A prominent UConn law professor has been tapped to advise the new Consumer Financial Protection Bureau, founded under the Dodd-Frank financial reform act. Patricia McCoy will be working on mortgages. McCoy is the director of UConn law school’s Insurance Law Center and an expert on consumer finance issues. She’s been a prominent commentator on the foreclosure crisis, and an advocate of protecting the rights of homeowners who were the victims of predatory lending.

When Natural Resources Play A Role In War

Oct 29, 2010
Sommerkom, Wikipedia

The Yale School of Forestry and Environmental Studies is hosting a panel discussion Monday afternoon on the role of forest management in the Afghanistan conflict. It’s not unusual for valuable natural resources, such as timber or diamonds, to play a role in military conflicts. For example, about a decade ago, the regime in  cut down forests and used the money from timber sales to buy weapons.

In the Vietnam War, the United States destroyed trees, using the herbicide Agent Orange, as a way to deny the enemy cover.

Credit Greg Verdino/Flickr Creative Commons

It’s commencement weekend for many colleges and universities in Connecticut. Among them is Wesleyan University in Middletown, where there’s been a lot of talk this year about a subject that’s often buried in a culture of silence: campus sexual assault.

In the first of a series of stories on the issue, WNPR’s Diane Orson reports on how the university judicial process handled the case of a 2010 graduating senior named Eve, who’s asked that we not use her last name.

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More From Connecticut Public Radio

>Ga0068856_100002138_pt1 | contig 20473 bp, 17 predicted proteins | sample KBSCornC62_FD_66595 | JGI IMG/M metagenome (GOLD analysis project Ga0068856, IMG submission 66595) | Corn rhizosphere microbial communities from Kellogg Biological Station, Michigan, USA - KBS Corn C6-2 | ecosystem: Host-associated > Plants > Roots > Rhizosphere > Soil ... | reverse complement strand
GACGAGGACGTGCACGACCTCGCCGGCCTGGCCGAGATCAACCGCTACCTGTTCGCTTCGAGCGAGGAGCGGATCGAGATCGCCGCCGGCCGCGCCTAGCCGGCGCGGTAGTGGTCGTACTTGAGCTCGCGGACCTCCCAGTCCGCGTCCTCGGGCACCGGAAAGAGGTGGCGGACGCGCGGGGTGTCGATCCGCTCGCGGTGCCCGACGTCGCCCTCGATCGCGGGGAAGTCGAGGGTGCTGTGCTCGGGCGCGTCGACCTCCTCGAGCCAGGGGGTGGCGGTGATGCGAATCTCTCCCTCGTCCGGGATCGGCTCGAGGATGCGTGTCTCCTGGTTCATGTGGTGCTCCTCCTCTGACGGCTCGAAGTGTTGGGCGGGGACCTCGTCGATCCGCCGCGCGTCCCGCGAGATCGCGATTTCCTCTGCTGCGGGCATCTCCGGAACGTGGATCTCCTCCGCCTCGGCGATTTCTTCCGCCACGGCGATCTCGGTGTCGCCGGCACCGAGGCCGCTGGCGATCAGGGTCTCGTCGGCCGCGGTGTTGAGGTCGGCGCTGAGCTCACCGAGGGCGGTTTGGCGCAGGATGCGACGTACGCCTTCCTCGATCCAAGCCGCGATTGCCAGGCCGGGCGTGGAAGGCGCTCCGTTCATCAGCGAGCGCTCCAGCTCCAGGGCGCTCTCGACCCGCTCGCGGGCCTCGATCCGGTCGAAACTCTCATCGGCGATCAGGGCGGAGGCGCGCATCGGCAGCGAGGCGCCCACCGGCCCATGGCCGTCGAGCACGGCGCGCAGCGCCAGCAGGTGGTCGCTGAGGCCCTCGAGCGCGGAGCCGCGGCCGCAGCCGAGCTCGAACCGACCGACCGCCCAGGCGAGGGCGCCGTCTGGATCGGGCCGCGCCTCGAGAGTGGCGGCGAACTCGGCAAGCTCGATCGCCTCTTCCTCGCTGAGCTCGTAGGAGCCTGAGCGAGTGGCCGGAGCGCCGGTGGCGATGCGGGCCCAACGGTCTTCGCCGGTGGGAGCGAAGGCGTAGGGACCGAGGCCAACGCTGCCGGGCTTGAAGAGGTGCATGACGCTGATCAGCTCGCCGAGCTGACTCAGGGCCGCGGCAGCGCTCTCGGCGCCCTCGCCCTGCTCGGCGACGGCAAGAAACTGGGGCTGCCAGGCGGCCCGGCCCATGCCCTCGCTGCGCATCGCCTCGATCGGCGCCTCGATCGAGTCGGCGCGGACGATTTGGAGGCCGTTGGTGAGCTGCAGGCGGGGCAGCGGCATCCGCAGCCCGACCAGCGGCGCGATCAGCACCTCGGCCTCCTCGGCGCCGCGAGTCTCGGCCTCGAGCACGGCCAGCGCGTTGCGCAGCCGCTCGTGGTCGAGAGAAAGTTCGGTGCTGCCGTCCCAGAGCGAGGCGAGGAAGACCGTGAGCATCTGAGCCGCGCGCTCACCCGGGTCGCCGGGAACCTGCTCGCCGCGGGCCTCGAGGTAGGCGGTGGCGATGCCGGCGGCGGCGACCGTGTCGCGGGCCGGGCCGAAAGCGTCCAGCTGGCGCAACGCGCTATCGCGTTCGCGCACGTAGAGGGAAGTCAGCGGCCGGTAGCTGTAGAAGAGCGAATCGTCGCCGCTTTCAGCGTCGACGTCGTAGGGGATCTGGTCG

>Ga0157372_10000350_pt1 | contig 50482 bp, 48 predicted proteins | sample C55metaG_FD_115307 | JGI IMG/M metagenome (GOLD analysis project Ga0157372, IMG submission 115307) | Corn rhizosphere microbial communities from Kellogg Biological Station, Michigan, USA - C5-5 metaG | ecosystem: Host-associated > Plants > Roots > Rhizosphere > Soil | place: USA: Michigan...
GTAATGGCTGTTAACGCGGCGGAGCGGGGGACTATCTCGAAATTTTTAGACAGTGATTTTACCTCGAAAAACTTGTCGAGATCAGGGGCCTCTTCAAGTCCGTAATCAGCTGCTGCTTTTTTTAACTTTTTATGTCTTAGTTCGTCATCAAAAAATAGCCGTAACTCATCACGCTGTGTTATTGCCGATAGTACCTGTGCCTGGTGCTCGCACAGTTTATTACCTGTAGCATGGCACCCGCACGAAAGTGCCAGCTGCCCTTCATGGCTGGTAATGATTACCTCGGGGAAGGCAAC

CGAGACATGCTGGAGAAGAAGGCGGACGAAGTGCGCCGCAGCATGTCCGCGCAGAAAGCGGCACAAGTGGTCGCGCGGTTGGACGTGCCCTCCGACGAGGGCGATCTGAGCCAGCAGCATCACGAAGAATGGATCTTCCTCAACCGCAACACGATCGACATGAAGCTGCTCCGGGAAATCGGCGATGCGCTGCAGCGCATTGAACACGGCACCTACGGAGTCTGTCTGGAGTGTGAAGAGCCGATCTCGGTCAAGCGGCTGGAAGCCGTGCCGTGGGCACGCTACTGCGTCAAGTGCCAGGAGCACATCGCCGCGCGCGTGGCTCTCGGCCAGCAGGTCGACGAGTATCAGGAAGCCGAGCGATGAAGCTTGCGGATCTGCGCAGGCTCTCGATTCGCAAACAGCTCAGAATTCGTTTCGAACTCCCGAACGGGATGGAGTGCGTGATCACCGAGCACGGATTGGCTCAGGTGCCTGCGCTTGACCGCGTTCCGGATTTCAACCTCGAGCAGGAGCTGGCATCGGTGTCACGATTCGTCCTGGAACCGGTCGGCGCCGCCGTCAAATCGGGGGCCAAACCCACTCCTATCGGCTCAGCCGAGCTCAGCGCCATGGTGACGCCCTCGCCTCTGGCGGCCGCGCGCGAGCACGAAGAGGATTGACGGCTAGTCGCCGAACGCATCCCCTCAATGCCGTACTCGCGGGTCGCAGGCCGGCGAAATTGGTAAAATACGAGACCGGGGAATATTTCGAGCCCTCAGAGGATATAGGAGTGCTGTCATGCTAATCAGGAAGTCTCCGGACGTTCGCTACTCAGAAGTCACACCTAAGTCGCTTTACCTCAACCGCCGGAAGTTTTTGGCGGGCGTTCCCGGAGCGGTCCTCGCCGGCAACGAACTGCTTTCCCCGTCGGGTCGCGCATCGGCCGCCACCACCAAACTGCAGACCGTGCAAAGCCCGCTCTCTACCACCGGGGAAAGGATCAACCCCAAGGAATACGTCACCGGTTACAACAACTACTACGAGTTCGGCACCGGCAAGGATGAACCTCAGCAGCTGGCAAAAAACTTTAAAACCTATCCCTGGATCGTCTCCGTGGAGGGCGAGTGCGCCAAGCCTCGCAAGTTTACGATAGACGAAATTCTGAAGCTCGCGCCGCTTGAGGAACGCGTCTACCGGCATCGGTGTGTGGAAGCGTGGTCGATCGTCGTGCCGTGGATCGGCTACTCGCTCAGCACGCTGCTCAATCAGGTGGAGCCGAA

Can Feces Save A Species? Boston Has The World's Largest Collection Of Right Whale Poop

The Marine Stress and Ocean Health Lab at the New England Aquarium looks like your typical laboratory. It’s full of humming and whirring machines, beakers and test tubes, digital scales and centrifuges. What sets it apart is the freezer. At negative 80 degrees Celsius, it houses the world’s largest collection of right whale poop. Yes, poop. It sounds gross, but scientists can learn a lot from feces reproductive and metabolic health, stress levels, exposure to infectious disease and biotoxins...

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Guns & America

David Wheeler, whose son Ben was killed at Sandy Hook, speaks at a press conference after the Connecticut Supreme Court ruling.
Ryan Caron King / Connecticut Public Radio

Lawsuit By Sandy Hook Families Against Remington Allowed To Move Forward

After months of silence, the Connecticut Supreme Court reinstated a wrongful death lawsuit filed by the families of nine victims of the Sandy Hook Elementary School shooting against Remington Arms, the manufacturer of the rifle used in the shooting.

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Sharing America

Fixed Odds: Problem Gambling in America

'Fixed Odds' explores the impact of problem gambling on communities of color and the extent to which states provide money for problem gambling treatment.

The Beaker

UConn Students Experiment With Classroom Cannabis

Hundreds of students are taking a class to learn about the plant.

Connecticut Public Radio is working with other stations to focus on the role of guns in American life.